Re: Do I need Norton firewall now I have an ADSL modem/hub/router/firewall?

From: Chuck (none_at_example.net)
Date: 10/08/04


Date: 8 Oct 2004 11:42:09 -0500

On Fri, 8 Oct 2004 13:28:41 +0100, Alan F Cross <alanx@somewhere.co.uk> wrote:

>Just ditched my USB ADSL modem in favour of the D-Link DSL-G604T WiFi
>ADSL modem/hub/router/firewall. Now want to add security to the now
>exposed networked 2nd PC and laptop.
>
>I have Systemworks (anti-virus, firewall, etc, etc) on 1 PC only, and am
>looking for a 3-user pack. I see Symantec do a 3-user Anti-Virus pack.
>Do I still need the Norton firewall on top of my hardware firewall, or
>does Norton Anti-Virus cover what's needed, in the presence of the
>hardware firewall?
>
>TIA

Alan,

A NAT router (not a true firewall) is a good outer layer in a layered defense.

http://www.firewall-software.com/firewall_faqs/what_is_a_firewall.html
http://support.microsoft.com/?id=321050
http://www.homenethelp.com/router-guide/features-firewall.asp

You need a software firewall on each computer in your LAN; in case one computer
gets infected, a software firewall on the others could save you a lot of
trouble. Depending upon the effectiveness of the intruder detection log on the
D-Link, a software firewall is also a good idea to identify unknown programs
installed on your computer, generating outgoing traffic.

OTOH, both a (NAT) router, and a software firewall, are only 2 layers in a good
layered defense.

The third layer is good software, also on each computer. This layer has
multiple components.

AntiVirus protection. Realtime, plus a regularly scheduled virus scan.
Regularly updated. AV protection is not all that's needed today.

Adware / spyware protection. Realtime, plus a regularly run adware / spyware
scan. Regularly updated.
Complete instructions, using Spybot S&D and HijackThis (both free) are here:
<http://forums.spywareinfo.com/index.php?showtopic=227>.

Harden your browser. There are various websites which will check for
vulnerabilities, here are three which I use.
http://www.jasons-toolbox.com/BrowserSecurity/
http://bcheck.scanit.be/bcheck/
https://testzone.secunia.com/browser_checker/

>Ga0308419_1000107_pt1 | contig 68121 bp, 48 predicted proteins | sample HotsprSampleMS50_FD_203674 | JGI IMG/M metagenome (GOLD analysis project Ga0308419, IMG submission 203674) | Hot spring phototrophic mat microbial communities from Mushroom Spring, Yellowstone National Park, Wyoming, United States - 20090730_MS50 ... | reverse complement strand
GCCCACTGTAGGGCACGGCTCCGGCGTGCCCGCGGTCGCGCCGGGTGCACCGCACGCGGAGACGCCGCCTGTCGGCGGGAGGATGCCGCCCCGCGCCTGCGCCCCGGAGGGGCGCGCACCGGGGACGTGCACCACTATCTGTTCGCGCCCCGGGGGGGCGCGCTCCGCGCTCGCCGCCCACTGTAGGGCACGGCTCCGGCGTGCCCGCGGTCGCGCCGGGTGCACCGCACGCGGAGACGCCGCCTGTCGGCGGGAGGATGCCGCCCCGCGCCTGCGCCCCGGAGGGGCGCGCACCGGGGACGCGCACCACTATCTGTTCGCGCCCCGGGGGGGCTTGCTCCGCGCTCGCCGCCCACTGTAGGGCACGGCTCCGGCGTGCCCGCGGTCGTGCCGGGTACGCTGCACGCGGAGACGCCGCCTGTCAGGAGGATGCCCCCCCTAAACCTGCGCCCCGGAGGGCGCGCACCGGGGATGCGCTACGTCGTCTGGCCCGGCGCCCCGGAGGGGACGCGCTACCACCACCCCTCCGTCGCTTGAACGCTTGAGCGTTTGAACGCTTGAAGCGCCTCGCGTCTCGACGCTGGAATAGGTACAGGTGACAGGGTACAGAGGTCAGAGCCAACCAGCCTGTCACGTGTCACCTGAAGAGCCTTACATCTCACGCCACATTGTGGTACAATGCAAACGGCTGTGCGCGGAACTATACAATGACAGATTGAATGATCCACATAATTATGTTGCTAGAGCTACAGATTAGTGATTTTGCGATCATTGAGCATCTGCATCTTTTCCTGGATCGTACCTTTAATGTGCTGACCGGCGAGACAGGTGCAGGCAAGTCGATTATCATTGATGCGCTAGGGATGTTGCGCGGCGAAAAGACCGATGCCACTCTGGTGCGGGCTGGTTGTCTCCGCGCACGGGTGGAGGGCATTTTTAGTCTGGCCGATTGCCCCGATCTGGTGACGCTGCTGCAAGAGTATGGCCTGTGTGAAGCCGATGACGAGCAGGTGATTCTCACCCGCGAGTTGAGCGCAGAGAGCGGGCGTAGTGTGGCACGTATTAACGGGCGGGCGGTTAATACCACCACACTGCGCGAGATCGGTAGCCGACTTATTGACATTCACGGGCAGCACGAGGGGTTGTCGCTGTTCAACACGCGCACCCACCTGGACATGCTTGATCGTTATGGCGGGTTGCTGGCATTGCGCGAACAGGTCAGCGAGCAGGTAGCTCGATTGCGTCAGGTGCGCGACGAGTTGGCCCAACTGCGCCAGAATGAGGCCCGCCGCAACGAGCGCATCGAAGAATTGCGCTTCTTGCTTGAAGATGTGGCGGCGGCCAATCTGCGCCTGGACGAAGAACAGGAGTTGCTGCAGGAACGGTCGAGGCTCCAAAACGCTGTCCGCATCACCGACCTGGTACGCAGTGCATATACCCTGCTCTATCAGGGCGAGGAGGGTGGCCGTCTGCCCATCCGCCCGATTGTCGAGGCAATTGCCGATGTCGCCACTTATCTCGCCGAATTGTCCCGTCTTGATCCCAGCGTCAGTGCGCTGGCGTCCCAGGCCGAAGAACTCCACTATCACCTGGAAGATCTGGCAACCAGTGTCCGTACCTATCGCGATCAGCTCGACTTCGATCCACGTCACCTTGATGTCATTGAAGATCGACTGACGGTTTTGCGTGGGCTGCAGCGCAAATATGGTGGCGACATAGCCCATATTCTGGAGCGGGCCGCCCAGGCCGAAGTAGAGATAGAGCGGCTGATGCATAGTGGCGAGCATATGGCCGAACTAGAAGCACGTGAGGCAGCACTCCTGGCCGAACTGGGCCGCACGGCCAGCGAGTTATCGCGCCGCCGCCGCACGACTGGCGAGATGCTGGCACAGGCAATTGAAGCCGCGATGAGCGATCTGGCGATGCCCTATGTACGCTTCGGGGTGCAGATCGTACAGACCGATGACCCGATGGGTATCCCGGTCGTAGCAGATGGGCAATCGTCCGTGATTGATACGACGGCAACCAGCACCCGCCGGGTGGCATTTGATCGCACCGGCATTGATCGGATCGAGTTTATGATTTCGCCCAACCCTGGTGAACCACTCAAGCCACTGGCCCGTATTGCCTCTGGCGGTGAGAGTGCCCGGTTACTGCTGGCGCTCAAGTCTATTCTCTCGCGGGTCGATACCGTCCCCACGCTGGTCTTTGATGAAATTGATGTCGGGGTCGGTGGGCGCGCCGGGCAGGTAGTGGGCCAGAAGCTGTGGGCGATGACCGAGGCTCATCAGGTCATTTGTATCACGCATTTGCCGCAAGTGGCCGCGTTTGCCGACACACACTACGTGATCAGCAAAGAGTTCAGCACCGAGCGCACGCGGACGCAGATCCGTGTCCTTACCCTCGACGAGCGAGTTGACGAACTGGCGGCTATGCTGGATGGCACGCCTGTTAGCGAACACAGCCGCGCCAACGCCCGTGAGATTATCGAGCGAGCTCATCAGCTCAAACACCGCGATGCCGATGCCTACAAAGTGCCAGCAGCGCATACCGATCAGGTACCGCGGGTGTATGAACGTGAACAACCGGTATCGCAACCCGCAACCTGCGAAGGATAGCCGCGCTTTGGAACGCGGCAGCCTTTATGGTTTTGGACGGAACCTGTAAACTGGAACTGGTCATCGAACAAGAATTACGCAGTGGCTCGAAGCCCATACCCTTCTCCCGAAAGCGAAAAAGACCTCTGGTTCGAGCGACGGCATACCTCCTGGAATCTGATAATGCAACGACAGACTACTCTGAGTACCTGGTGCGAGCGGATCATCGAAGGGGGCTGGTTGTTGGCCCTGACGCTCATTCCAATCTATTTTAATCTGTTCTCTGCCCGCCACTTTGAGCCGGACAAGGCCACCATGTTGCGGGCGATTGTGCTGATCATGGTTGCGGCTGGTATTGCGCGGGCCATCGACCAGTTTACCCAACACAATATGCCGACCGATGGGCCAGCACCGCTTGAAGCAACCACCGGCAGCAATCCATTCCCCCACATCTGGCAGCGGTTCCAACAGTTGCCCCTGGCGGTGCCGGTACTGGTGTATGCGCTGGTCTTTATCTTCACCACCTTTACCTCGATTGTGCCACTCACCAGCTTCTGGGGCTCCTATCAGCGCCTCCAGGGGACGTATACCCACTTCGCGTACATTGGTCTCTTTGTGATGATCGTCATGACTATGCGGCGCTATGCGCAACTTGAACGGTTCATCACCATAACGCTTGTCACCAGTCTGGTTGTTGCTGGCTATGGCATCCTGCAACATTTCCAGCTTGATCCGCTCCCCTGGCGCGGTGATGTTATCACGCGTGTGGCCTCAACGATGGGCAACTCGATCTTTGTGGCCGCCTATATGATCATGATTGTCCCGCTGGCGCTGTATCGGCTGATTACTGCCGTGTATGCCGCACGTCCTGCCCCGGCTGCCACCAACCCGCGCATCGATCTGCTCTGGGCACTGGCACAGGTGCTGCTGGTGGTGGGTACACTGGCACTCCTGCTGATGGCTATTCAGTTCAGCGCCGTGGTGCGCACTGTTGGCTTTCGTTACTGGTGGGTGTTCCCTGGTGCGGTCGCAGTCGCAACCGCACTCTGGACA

Block Internet Explorer ActiveX scripting from hostile websites (Restricted
Zone).
<https://netfiles.uiuc.edu/ehowes/www/main.htm> (IE-SpyAd)

Block known dangerous scripts from installing.
<http://www.javacoolsoftware.com/spywareblaster.html>

Block known spyware from installing.
<http://www.javacoolsoftware.com/spywareguard.html>

Make sure that the spyware detection / protection products that you use are
reliable:
http://www.spywarewarrior.com/rogue_anti-spyware.htm

Harden your operating system. Check at least monthly for security updates.
http://windowsupdate.microsoft.com/

Block possibly dangerous websites with a Hosts file. Three Hosts file sources I
use:
http://www.accs-net.com/hosts/get_hosts.html
http://www.mvps.org/winhelp2002/hosts.htm
(The third is included, and updated, with Spybot (see above)).

Maintain your Hosts file (merge / eliminate duplicate entries) with:
eDexter <http://www.accs-net.com/hosts/get_hosts.html>
Hostess <http://accs-net.com/hostess/>

Secure your operating system, and applications. Don't use, or leave activated,
any accounts with names or passwords with trivial (guessable) values. Don't use
an account with administrative authority, except when you're intentionally doing
administrative tasks.

The fourth layer is common sense. Yours. Don't install software based upon
advice from unknown sources. Don't install free software, without researching
it carefully. Don't open email unless you know who it's from, and how and why
it was sent.

The fifth layer is education. Know what the risks are. Stay informed. Read
Usenet, and various web pages that discuss security problems. Check the logs
from the other layers regularly, look for things that don't belong, and take
action when necessary.

Cheers,
Chuck
Paranoia comes from experience - and is not necessarily a bad thing.



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